W. | Stone goes soft: a lenient portrait of George ‘Dubya’ Bush

As America awakes this week from the nightmare of the past eight years and the world exults in the historic election of Barack Obama, Oliver Stone delivers his biopic of the man Obama is replacing, the man who has a strong claim to be the worst president in US history  - George W. Bush.

You’d imagine that Stone would have seized the opportunity to discharge a fusillade of caustic satire, furious lampoonery and savage burlesque. Far from it: W. is actually a good-humoured, surprisingly compassionate, almost sympathetic portrait of America’s 43rd president.

Yes, America’s president. The leader of the free world - how on earth did someone so manifestly inadequate get the job? How did this party-loving, draft-dodging frat boy, this failed businessman forever bailed out by his family, ever get himself elected US president? That’s what Stone’s movie attempts to answer.

W - Josh Brolin as George Bush

W begins with the build-up to the Iraq invasion, showing Bush – uncannily impersonated by Josh Brolin – at the helm of his war cabinet, and then flashes back and forth to various stages in his journey to the White House. We get to see the cocky Yale graduate, the drunken twentysomething, and the would-be businessman, forever lurching from one disastrous venture to the next, and forever hoping to impress his father, a stern and patrician George Bush Sr played by James Cromwell.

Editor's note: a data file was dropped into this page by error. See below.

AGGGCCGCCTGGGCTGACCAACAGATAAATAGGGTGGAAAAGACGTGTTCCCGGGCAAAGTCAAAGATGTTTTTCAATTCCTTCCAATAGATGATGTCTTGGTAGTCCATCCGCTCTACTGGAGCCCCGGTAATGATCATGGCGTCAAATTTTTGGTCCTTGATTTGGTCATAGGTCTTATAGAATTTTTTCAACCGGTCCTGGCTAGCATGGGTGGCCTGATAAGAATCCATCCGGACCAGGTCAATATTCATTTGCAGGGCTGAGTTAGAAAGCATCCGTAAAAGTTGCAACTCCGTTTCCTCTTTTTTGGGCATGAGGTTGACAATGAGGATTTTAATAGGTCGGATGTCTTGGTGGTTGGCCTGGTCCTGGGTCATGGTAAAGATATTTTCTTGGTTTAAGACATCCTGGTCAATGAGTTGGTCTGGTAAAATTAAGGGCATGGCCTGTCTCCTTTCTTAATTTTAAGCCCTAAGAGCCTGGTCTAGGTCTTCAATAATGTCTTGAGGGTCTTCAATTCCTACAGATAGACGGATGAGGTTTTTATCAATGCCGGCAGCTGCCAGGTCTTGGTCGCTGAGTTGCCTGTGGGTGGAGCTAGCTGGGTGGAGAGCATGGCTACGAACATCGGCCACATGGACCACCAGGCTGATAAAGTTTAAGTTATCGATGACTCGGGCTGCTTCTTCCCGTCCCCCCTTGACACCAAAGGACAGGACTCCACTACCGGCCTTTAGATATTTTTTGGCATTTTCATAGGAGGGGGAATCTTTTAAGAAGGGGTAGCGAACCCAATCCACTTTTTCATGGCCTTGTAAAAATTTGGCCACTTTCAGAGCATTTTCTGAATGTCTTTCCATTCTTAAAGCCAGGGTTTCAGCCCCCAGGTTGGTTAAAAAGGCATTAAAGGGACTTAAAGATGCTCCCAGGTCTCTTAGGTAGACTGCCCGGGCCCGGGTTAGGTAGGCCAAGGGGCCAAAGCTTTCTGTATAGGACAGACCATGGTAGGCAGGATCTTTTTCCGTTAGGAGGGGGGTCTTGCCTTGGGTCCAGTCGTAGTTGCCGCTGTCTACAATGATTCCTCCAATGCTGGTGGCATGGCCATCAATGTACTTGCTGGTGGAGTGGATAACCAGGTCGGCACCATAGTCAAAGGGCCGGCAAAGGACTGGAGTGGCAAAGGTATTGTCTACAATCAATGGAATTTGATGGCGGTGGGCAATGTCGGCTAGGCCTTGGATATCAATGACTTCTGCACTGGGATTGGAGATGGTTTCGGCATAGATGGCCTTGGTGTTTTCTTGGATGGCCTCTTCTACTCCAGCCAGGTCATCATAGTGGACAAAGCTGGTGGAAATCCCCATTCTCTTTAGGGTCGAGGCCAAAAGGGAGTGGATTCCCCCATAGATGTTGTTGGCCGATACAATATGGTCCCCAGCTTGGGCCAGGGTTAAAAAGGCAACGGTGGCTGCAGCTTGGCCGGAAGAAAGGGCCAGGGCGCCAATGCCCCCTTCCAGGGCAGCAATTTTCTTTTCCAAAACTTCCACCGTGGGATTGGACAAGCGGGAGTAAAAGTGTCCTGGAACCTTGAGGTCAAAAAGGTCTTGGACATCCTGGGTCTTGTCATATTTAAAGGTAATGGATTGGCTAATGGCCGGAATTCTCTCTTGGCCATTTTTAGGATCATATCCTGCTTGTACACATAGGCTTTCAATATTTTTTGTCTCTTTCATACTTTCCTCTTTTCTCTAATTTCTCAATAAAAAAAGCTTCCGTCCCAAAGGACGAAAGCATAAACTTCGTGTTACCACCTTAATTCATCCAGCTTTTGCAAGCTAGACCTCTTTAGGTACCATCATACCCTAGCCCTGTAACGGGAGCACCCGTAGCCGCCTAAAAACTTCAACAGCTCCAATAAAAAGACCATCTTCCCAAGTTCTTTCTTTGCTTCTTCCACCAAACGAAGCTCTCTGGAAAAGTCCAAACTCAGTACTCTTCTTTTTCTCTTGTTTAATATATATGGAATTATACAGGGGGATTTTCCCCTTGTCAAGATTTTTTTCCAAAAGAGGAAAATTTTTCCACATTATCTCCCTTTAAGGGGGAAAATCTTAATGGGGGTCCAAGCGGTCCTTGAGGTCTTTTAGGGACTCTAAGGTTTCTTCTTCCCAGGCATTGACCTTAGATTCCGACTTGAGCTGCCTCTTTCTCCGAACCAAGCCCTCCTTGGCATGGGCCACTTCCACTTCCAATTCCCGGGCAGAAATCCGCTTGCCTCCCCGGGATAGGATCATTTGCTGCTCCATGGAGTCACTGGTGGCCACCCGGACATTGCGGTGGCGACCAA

And we get to see how Bush finds God, gives up the booze, marries Laura (Elizabeth Banks) and turns his life around. But Stone also shows us how Bush’s ambition – driven largely by his efforts to prove himself to his father, and then outdo him, a weirdly Oedipal relationship – eventually landed him in a role to which he was hopelessly unsuited.

It’s a fascinating story, and Stone tells it entertainingly, but while I was watching I found myself regretting his restraint. There are satirical touches – one sequence shows Bush and his cohorts (including Thandie Newton’s Condoleezza Rice and Scott Glenn’s Donald Rumsfeld) getting themselves lost in the countryside around his Texas ranch while the theme music to the 1960s TV series The Adventures of Robin Hood plays jauntily on the soundtrack.

But such overtly mocking satire is rare in the film and it’s a shame that Stone has reined in the crazy, flamboyant side we know from such films as Natural Born Killers and JFK.

Stone probably won’t gain plaudits for not going over the top, and nor will his even-handedness win him applause from either side of America’s partisan divide – the blue states will probably feel he’s been far too easy on him, while the red states will never forgive Stone for portraying Bush as something of a buffoon.

Jason Best

A film critic for over 25 years, Jason admits the job can occasionally be glamorous – sitting on a film festival jury in Portugal; hanging out with Baz Luhrmann at the Chateau Marmont; chatting with Sigourney Weaver about The Archers – but he mostly spends his time in darkened rooms watching films. He’s also written theatre and opera reviews, two guide books on Rome, and competed in a race for Yachting World, whose great wheeze it was to send a seasick film critic to write about his time on the ocean waves. But Jason is happiest on dry land with a classic screwball comedy or Hitchcock thriller.